If the website or individual is not regulated, it could open the door to scams like the one former mortgage broker James Lull was accused of orchestrating. While facing sentencing in 2009 for wire fraud in Hawaii, Lull died after his SUV plunged off a cliff.
Prosecutors say Lull, based in Hawaii, offered investors the opportunity to help distressed homeowners by funding high interest bridge loans. He claimed it would help people pay off debt to boost their credit scores, so they could qualify for an affordable mortgage and provide investors with a high rate of return. However, Lull’s loans became too popular among his investors.
“James Lull actually at some point had more investors than he had actual bridge loans to put their money within,” FBI Special Agent Tom Simon said.
Investigators believe without loans to fund, Lull pocketed the money and bilked tens of millions of dollars out of about 50 investors.
It is just like saying that because the Peer-to-peer lending sites have become popular while encouraging investors to put their money with them, that they are just like James Lull’s scam. Amazing feat of journalistic jujitsu.
Now, back to the legitimate P2P lending markets:
To reduce the risk for investors, regulated sites determine the credit risk of borrowers and reject those who do not meet established criteria, such as a minimum required FICO score. Once the credit risk of the borrower has been determined, the loan request is listed in the online marketplace for investors to view.
“The marketplace looks at your loan and all these different investors bid on the loan at as little as $25 a piece or the full value of the loan,” Toms said. “So over about a 14 day period, you will either be funded and get 100 percent of your money or 70 percent of your money.”
Both Schock and Toms suggest that investors reduce their risk by funding small portions of multiple loans, instead of simply funding a single loan.
“The main thing is you need to make sure you have diversification. Don’t invest all of your money in one note,” Schock said. “Maybe spread it out amongst several notes, so that in case of a default, you do not lose all of your money.”
“This is a numbers game, which means that if you only lend to two or three people you are taking significant risk,” Toms said. “But, the data shows if you actually lend to hundreds or thousands of people, your risk of losing money goes down dramatically.”
However, Schock still says there are some warning signs to watch out for when considering this type of unsecured lending.
“I think one of the red flags is that you do not know with whom you are doing business,” she said. “The second red flag is that in case something happens with the borrower and they are not able to repay the loan, your recourse is extremely limited and you might lose all of the money that you have invested in this.”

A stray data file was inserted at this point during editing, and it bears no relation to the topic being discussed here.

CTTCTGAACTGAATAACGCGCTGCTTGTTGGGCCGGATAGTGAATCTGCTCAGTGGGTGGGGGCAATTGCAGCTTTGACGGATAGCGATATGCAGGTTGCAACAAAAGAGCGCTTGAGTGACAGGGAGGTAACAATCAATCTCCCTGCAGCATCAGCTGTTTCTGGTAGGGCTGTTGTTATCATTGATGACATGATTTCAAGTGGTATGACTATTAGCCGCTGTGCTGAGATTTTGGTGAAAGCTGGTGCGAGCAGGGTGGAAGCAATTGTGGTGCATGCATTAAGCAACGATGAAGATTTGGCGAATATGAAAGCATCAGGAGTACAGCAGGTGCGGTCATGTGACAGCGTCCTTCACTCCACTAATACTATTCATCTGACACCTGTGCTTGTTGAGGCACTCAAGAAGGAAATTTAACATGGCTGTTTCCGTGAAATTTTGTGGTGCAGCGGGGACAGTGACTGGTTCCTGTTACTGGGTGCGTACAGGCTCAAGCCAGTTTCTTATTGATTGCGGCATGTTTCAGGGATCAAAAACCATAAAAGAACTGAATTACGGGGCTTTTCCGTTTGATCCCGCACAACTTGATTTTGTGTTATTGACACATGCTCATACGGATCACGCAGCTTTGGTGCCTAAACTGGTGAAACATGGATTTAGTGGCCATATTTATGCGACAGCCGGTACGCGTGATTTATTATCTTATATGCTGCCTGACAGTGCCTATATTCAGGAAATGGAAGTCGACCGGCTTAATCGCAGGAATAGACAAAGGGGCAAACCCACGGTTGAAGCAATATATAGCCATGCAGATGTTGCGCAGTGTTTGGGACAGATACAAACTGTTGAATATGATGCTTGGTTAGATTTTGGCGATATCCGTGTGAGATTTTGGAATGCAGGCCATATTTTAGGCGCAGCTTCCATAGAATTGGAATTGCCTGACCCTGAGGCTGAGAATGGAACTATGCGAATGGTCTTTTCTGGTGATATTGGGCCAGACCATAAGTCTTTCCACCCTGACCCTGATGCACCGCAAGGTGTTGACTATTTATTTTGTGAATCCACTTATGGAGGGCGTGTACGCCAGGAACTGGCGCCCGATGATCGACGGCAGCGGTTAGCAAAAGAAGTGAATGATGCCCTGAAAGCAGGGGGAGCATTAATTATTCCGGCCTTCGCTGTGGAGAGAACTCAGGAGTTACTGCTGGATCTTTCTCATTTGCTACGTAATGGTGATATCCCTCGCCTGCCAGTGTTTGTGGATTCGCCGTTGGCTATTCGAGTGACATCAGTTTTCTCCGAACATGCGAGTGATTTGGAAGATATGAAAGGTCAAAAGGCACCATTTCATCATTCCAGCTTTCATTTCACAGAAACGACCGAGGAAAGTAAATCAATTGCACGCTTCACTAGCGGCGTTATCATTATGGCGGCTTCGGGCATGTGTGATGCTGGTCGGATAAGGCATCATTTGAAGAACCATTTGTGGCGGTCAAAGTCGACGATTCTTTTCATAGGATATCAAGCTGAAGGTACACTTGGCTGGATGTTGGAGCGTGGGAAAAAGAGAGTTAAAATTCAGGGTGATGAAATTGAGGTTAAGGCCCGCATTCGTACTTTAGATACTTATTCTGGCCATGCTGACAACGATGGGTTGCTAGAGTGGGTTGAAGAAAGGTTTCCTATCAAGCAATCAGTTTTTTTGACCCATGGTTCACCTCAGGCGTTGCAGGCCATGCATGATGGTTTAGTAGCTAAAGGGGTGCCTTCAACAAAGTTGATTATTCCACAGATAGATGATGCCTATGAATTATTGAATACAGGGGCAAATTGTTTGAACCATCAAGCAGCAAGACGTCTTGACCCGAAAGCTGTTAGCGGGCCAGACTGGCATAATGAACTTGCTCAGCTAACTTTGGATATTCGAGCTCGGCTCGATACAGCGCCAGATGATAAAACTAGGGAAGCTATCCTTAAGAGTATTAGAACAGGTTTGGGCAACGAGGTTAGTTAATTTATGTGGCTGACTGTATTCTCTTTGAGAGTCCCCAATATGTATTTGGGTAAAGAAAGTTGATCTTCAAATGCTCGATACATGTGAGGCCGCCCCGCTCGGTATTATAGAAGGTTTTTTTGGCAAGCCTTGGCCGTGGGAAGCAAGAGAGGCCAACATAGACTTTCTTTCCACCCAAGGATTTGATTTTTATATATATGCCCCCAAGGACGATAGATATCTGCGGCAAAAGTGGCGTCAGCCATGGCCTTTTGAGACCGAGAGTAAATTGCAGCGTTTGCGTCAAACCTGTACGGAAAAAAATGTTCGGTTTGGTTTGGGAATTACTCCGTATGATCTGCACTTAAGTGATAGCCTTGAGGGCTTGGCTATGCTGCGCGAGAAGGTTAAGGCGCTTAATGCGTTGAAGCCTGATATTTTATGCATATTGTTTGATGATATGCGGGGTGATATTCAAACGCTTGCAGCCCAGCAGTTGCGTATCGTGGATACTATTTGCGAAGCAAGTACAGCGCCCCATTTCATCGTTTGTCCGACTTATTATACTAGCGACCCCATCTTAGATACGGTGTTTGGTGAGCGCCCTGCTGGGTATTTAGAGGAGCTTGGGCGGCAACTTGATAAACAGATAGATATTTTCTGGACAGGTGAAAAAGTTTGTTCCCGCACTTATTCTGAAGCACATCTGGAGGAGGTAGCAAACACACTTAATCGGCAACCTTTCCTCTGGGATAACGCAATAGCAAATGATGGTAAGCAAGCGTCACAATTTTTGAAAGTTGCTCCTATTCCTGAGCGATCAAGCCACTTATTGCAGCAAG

It is important for both the borrower and investor to do their research and verify the trading platform itself.
One can verify individuals or organizations that facilitate peer-to-peer lending through the free EDGAR database at www.sec.gov or by checking with that state’s securities or banking regulator to see if the platform is registered with them.
“Remember, even though you might know the background or why they say they want to borrow the money, you still do not know the individual,” Schock said. “It is nice if someone says I need this money to buy an engagement ring, and you want to help that person, but you just need to make sure that you are doing your due diligence.”
Without doing research or dealing with a trusted borrower, investors could find themselves in a similar situation to that of lender Claire Mortimer, who invested with Lull. Mortimer thought she was providing money for loans that would help borrowers pay down debt, while she collected a 12 percent return on her money. Instead, Mortimer lost hundreds of thousands of dollars.
“It could happen to anybody,” she told CNBC. “It happened to me. I’m an educated person. I think of myself as being pretty savvy, but I got ripped off big time.”
So, CNBC, my fledgling industry has to thank you for conflating the wholly legitimate and regulated peer-to-peer lending space with a scam artist who ripped off 50 investors, which have nothing to do with each other, while shamelessly promoting your wonderful new show, American Greed. Sounds like you might want to adopt the name of the show for your brand of journalism. Just saying.